Sold: One virtual space station for $330,000 in real money. It may sound insane, but the buyers and sellers here clearly believe there’s gold in the virtual world of Planet Calypso.
The virtual space station was built by The First Planet Company, a part of MindArk, a Swedish online virtual world maker that operates the Project Entropia Universe, which includes Planet Calypso. A player going by the name of Buzz “Erik” Lightyear paid 3.3 million Project Entropia Dollars for the Crystal Palace, a fully functional space station. Project Entropia Dollars can be exchanged for real money at an exchange rate of 10 to 1.
The purchase isn’t without precedent, as noted by Fatfoogoo’s blog. In 2004, David Storey paid $26,500 for a plot of undeveloped land in Project Entropia. And in 2005, Jon Jacobs spent $100,000 on a virtual night club inside Project Entropia. There’s some real investor speculation going on here, backed by real money. We’ve noted that MindArk’s central bank has been officially sanctioned by the government of Sweden.
The 10-year-old Entropia platform has been developed over the past decade at a cost of $40 million. It was launched in 2003. The Planet Calypso world within the universe has been generating a profit since 2004 and has more than 820,000 registered users in 200 countries. The user-to-user transactions within Entropia Universe exceeded $420 million in 2008.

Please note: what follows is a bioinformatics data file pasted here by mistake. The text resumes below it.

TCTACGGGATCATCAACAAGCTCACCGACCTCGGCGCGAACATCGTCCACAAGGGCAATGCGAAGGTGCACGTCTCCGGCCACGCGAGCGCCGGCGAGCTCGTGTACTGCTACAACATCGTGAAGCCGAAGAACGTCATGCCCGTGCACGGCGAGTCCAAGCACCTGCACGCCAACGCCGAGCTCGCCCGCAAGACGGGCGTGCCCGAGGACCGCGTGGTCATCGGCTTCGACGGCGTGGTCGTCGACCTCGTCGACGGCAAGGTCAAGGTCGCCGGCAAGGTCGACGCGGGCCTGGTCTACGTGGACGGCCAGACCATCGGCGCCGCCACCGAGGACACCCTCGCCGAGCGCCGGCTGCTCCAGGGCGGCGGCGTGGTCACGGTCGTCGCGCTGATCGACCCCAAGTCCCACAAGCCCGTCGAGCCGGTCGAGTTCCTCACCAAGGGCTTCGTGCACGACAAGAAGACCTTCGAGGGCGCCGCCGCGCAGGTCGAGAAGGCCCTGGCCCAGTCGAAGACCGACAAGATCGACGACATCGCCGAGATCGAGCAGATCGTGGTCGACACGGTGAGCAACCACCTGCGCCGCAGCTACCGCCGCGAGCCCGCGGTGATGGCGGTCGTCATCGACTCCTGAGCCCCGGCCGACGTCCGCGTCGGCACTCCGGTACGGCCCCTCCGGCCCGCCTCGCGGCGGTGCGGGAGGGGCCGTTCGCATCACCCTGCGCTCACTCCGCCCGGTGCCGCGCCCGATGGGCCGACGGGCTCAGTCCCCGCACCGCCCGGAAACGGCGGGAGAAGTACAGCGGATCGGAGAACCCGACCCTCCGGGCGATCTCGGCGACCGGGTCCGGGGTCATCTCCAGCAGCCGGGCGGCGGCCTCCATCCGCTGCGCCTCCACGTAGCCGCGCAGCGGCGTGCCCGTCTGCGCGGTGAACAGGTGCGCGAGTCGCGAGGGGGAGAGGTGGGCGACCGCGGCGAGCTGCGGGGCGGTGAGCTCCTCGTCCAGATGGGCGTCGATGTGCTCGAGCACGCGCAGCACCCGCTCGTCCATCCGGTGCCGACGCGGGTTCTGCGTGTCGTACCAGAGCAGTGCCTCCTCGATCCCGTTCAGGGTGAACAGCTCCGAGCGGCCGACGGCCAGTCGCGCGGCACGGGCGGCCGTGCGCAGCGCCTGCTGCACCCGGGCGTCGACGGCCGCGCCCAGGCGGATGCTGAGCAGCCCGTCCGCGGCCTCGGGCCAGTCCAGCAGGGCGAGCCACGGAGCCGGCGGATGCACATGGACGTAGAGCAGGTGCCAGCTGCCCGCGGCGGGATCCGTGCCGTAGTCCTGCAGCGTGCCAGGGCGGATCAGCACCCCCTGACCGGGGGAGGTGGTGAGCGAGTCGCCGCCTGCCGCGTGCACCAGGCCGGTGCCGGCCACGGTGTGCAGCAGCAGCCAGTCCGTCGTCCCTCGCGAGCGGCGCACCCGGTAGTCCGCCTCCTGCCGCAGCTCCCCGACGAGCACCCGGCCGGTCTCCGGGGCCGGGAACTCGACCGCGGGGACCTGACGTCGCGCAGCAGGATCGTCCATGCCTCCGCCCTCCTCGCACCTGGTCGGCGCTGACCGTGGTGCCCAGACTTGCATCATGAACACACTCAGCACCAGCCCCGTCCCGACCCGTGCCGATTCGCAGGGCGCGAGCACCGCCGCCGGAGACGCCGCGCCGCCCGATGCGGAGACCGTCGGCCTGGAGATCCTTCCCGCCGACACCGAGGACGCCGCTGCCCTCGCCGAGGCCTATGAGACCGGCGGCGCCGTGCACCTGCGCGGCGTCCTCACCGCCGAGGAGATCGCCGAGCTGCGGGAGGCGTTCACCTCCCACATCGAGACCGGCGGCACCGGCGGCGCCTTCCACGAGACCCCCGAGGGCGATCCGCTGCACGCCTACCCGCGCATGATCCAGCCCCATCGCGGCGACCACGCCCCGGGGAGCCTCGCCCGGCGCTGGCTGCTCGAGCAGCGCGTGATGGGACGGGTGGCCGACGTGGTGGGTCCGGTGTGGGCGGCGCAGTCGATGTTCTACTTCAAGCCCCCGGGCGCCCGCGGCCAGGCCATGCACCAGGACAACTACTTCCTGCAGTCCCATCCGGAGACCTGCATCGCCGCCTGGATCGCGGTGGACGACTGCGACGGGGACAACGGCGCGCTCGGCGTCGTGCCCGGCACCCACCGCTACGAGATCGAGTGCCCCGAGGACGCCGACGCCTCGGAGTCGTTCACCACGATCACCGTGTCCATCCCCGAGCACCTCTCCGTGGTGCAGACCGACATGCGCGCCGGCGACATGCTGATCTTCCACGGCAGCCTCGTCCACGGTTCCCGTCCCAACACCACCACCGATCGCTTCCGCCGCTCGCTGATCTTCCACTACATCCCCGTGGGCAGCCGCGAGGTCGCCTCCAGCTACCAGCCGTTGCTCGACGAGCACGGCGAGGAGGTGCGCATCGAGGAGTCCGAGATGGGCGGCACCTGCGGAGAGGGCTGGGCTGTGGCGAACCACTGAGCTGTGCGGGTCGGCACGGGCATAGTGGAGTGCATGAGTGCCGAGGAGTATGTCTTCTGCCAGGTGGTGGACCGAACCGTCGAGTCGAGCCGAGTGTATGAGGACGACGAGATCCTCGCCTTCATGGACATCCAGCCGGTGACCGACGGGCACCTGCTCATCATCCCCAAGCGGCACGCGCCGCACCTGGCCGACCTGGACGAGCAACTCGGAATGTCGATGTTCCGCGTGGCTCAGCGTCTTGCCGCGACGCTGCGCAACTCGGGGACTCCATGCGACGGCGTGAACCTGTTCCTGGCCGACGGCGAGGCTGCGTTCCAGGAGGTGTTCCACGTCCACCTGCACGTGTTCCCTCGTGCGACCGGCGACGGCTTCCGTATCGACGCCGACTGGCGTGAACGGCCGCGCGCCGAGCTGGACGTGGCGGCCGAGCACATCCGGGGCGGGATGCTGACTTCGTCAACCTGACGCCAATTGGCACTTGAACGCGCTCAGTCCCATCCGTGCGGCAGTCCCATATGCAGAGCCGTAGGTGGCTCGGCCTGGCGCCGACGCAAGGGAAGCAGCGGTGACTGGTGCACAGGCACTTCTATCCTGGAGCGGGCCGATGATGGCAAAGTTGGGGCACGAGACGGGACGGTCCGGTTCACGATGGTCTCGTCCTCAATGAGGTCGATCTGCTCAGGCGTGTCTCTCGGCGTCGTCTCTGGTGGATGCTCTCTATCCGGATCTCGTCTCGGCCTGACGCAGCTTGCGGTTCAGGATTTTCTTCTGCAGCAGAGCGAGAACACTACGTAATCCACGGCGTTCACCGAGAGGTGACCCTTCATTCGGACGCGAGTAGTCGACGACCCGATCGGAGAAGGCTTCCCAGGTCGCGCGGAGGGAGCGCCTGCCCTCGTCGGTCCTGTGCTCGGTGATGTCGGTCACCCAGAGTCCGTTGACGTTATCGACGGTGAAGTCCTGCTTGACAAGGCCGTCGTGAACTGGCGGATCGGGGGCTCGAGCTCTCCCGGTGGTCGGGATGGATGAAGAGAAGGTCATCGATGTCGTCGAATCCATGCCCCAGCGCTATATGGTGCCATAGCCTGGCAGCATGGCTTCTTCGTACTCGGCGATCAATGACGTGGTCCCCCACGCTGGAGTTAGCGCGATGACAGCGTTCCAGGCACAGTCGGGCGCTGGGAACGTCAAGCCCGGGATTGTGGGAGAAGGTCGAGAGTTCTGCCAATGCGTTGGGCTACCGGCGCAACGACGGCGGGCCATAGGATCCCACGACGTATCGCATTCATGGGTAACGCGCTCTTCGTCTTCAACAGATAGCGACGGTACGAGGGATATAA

This may be another indicator of the rise of the virtual goods business model, where players play an online game for free but pay for the digital objects inside it. Players can buy and sell goods inside the worlds, giving them a chance to make real money. Hence, Lightyear’s purchase might not look so crazy a few years from now, if the Project Entropia Universe continues to grow. Lightyear, if he so chooses, can operate a business on the space station, which is depicted in the video below …
via Insanity? Virtual space station auctioned off for $330,000 in real money | VentureBeat.
Virtual goods such as weapons or digital bottles of champagne traded in the US could be worth up to $5bn in the next five years, experts predict.
In Asia, sales are already around the $5bn mark and rapidly growing.
For many, virtual goods are one of the hottest trends in technology and are fuelling huge growth in the social gaming sector.
“This is just an exploding part of the gaming business right now, said venture capitalist Jeremy Liew.
“It is the most exciting area in gaming,” he said.
Mr Liew, whose firm Lightspeed Venture Partners has invested $10m in virtual goods companies, said the rapid growth of the sector was unprecedented.
“We have seen companies go from nothing in the last 18-24 months to tens and hundreds of millions of dollars in revenue.” …
Playfish’s Mr Sarris said that is the main reason people are willing to purchase products that do not exist.
“The way we look at it is it’s no different from paying money to go and see a movie or rent a dvd. What you are paying for is the experience and that notion of entertainment.” …
Central to the early growth of this virtual goods revolution have been social networks like Facebook, MySpace and Bebo.
Users of these networks can also pay for virtual goods, such as digital birthday cards, champagne or flowers.
“Increasingly as people’s relationships migrate online, your interactions occur there,” said Lightspeed’s Mr Liew.
“That makes it more natural for those acknowledgements of how important someone is to us to occur there also. Buying something like virtual champagne or a birthday card is telling someone they are important to you.” …